Index in the above table may be understood as the isocyanate index, which may be understood as the excess of isocyanate over the theoretical amount for (1:1) reaction with all active H expressed in percentage terms (i.e. 1:1=100). Thus, isocyanate index=100×(actual amount of NCO used)/(theoretical amount of NCO required). For water-blown foams, one molecule of water can consume two equivalents of isocyanate (one to generate carbon dioxide and one to react with the amine produced).
From the foregoing data, it may be seen that when the recycled IAC-410S polyol is added to the virgin Bayer 3002B polyol and mixed with the 3002A isocyanate without further additives, there is a substantial decrease in bun height which may be understood to translate to a density increase and weight disadvantage from the polyurethane foam versus the control. As a result, fewer polyurethane foam slices may be obtained from polyurethane foam bun 100.
Thus, even though the recycled IAC-410S polyol may be useful to recycle some products/materials, further modification is advantageous if such is to be useful for recycling of relatively highly cross linked polyurethane foam, such as used for automotive headliners.
Upon further examination, and as alluded to above, in addition to bun height loss, the recycled IAC-410S polyol may also be found to exhibit an adverse viscosity and reaction profile as compared to the control/baseline (i.e. virgin Bayer 3002B polyol). With regards to viscosity, referring now to
Now, referring to
Additional data in Table I below provides further comparison between the control/baseline and polyurethane foam formulations which incorporate use of the recycled IAC-410S polyol. With respect to BAYNAT 3002B Polyol, IAC-410S Polyol, 3002 Iso and water, the numbers below are parts per hundred weight polyol:
From the data in Table I it may be seen that when the recycled IAC-410S polyol is added to the polyurethane foam composition, the reaction profile is influenced with the reactivity profile decreasing in time as shown by a decrease in gel time and rise time. It may also be seen that the viscosity increases to 4006 and 7918 cps upon addition of 10 or 20 parts per hundred weights of the IAC-410S polyol.
In light of the above, there was observed a need to modify the control/baseline polyurethane formulation to make improved use of the recycled IAC-410S polyol. More particularly, the polyurethane formulation with the recycled IAC-410S polyol may now be particularly modified herein to achieve one or more of the following: (1) polyol reduced viscosity; (2) reduced the reaction profile (i.e. increasing reaction time particularly gel and rise time) in an ensuing polymerization reaction; and (3) reduced aromatic diamine concentration within the recycled polyol. These three modifications either alone or in combination may then further improve the recovered polyol performance in an ensuing polyurethane polymerization to provide, e.g., additional polyurethane foam at desired densities. Furthermore, these modifications may now all be introduced while also maintaining the acoustic and other physical properties of the end product.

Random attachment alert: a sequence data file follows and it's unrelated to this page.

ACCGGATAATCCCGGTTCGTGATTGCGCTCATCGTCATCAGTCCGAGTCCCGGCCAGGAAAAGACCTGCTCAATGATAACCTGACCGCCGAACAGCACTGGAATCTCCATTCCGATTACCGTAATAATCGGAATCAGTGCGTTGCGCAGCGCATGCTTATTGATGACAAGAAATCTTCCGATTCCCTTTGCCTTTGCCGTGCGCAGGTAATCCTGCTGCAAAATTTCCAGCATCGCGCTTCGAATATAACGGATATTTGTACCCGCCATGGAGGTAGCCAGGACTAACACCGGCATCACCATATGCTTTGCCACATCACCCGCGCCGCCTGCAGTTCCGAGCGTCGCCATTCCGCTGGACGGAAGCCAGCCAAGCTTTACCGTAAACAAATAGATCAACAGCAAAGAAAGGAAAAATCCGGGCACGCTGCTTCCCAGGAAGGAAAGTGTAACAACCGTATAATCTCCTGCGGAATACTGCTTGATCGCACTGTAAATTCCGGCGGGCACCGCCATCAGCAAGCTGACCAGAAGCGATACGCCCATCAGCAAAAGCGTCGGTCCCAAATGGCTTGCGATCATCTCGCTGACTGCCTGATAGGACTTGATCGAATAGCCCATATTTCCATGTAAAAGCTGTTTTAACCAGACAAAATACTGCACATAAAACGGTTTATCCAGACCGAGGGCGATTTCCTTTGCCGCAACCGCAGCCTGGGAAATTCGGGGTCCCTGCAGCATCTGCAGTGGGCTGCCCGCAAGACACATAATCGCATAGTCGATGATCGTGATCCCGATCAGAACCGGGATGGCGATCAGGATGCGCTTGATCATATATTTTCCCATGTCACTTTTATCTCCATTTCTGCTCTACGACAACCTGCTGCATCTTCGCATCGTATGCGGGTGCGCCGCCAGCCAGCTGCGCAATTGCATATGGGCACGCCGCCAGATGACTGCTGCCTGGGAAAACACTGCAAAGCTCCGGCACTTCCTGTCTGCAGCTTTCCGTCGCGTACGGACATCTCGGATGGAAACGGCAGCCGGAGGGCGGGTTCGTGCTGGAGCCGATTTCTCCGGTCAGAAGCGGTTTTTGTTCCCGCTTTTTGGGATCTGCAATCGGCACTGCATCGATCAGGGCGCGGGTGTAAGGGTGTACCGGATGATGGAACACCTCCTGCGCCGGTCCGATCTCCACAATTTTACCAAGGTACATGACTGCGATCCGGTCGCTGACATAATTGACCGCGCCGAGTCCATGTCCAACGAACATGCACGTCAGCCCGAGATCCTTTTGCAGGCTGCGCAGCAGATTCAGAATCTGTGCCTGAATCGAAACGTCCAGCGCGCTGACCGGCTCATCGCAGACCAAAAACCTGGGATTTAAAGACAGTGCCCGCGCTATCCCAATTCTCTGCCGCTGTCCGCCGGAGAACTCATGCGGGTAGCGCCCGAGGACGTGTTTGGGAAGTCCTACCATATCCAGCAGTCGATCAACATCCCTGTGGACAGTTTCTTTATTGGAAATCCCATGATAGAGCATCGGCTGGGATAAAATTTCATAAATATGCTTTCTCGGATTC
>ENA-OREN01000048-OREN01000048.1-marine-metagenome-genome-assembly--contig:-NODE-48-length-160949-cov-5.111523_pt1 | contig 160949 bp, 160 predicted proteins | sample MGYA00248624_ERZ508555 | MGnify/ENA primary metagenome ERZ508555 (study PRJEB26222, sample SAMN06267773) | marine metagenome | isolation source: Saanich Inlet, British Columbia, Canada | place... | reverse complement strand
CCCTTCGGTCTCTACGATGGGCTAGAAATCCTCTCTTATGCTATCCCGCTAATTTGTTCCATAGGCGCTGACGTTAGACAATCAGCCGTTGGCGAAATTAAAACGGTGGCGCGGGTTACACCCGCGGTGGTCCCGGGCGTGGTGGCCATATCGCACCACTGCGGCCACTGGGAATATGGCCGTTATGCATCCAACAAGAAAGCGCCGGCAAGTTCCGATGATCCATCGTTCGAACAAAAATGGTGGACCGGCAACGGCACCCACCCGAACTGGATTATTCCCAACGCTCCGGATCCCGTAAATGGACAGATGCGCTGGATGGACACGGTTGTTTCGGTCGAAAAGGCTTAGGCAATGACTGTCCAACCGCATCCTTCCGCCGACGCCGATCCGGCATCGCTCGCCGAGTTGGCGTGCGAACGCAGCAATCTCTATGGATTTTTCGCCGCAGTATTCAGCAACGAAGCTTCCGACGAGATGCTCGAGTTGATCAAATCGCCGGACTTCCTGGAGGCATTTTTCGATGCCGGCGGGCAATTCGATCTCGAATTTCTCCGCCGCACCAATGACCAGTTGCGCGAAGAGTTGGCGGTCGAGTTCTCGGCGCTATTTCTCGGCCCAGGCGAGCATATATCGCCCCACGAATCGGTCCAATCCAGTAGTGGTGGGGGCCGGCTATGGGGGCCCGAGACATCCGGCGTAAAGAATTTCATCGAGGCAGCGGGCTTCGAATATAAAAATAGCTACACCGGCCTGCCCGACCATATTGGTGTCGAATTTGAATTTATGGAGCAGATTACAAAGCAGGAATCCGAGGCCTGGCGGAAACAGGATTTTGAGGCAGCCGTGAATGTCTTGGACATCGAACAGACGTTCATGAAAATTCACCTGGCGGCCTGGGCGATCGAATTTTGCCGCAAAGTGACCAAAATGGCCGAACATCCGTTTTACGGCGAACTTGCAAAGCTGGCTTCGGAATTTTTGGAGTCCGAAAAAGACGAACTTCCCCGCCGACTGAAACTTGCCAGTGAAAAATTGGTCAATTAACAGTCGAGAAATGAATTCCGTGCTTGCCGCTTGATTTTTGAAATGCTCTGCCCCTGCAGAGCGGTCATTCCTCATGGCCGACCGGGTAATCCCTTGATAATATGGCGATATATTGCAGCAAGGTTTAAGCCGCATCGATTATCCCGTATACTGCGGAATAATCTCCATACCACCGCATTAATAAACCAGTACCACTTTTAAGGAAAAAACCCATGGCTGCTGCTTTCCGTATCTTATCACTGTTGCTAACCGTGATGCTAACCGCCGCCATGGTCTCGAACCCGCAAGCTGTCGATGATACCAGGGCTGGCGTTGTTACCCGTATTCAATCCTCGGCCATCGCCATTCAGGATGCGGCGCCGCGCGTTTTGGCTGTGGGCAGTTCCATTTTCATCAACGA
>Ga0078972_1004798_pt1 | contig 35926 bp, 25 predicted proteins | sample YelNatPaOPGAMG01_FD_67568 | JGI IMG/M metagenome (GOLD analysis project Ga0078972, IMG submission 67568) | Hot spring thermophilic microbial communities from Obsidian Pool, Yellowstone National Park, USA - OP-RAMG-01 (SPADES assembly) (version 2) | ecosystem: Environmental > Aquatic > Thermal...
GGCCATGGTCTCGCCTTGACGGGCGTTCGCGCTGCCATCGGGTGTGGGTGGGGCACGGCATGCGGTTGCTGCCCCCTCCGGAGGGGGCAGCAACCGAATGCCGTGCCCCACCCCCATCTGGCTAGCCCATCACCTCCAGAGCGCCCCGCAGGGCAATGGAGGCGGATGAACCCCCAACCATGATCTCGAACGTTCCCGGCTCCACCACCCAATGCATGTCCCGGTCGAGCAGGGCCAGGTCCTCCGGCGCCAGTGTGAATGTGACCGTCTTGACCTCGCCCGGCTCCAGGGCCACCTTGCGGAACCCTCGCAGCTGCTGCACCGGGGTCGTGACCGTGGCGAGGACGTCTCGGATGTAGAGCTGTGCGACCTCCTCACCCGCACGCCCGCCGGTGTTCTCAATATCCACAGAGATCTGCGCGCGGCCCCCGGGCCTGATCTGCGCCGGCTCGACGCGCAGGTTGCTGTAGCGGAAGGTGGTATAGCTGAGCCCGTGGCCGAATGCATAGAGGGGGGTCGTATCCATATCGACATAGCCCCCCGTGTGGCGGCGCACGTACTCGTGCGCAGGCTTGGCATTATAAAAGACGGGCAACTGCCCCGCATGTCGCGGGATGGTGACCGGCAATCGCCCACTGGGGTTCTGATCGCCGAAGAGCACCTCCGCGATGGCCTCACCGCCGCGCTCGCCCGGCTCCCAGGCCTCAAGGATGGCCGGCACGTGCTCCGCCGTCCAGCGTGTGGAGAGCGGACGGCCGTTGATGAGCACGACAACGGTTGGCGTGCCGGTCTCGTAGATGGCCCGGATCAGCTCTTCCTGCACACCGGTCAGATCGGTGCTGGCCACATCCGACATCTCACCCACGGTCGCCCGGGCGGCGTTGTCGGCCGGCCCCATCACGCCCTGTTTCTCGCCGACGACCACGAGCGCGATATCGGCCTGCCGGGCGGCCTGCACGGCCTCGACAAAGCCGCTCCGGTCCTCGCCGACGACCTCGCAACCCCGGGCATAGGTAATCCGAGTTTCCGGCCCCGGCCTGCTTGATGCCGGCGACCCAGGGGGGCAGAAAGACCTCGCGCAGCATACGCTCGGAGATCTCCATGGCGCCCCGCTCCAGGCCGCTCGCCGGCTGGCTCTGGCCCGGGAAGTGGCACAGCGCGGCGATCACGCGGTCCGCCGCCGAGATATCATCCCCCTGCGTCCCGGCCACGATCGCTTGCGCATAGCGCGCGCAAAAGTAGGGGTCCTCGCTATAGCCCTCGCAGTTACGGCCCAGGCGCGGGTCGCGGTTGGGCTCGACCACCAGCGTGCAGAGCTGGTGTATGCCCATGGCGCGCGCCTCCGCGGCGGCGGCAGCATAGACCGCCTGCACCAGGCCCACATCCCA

Table II below provides a comparison of various polyurethane foam formulations which all incorporate use of the recycled IAC-410S polyol in varying amounts, along with various additives selected in light of the foregoing considerations.
As shown in Table II, a viscosity reducer was identified, preferably a dibasic ester which may be added to the polyurethane formulation with the recycled IAC-410S polyol, in order to reduce the viscosity of the polyol blend. The dibasic ester (DBE) may be particularly provided from INVISTA. The dibasic ester(s) may be refined dimethyl esters of adipic, glutaric, and succinic acids. The dibasic ester(s) may be provided under the designation DBE® esters, which may be further distilled to produce six DBE® fractions for specialty applications: DBE®-2, DBE®-3, DBE®-4, DBE®-5, DBE®-6, DBE®-9, and DBE®-WS. DBE® esters are generally clear, colorless liquids having a mild, fruity odor. They are readily soluble in alcohols, ketones, ethers, and many hydrocarbons, but are only slightly soluble in water and higher paraffin's.
The DBE viscosity reducers herein themselves illustrate the following viscosity characteristics:
Accordingly, the DBE herein may have a viscosity in the range of 1.0 to 5.0 cps at 20° C. The viscosity reduction herein is preferably such that the viscosity of the recovered polyol is itself reduced down to a range of about 1,100 to 1,300 cps at 20° C., which is similar to the Baynat 3002B Polyol viscosity of 1,140 cps at 20° C. Thus, the use of the viscosity reducer may now effectively offset the viscosity increase of the polyol blend associated with use of the recycled polyol from chemolysis procedures.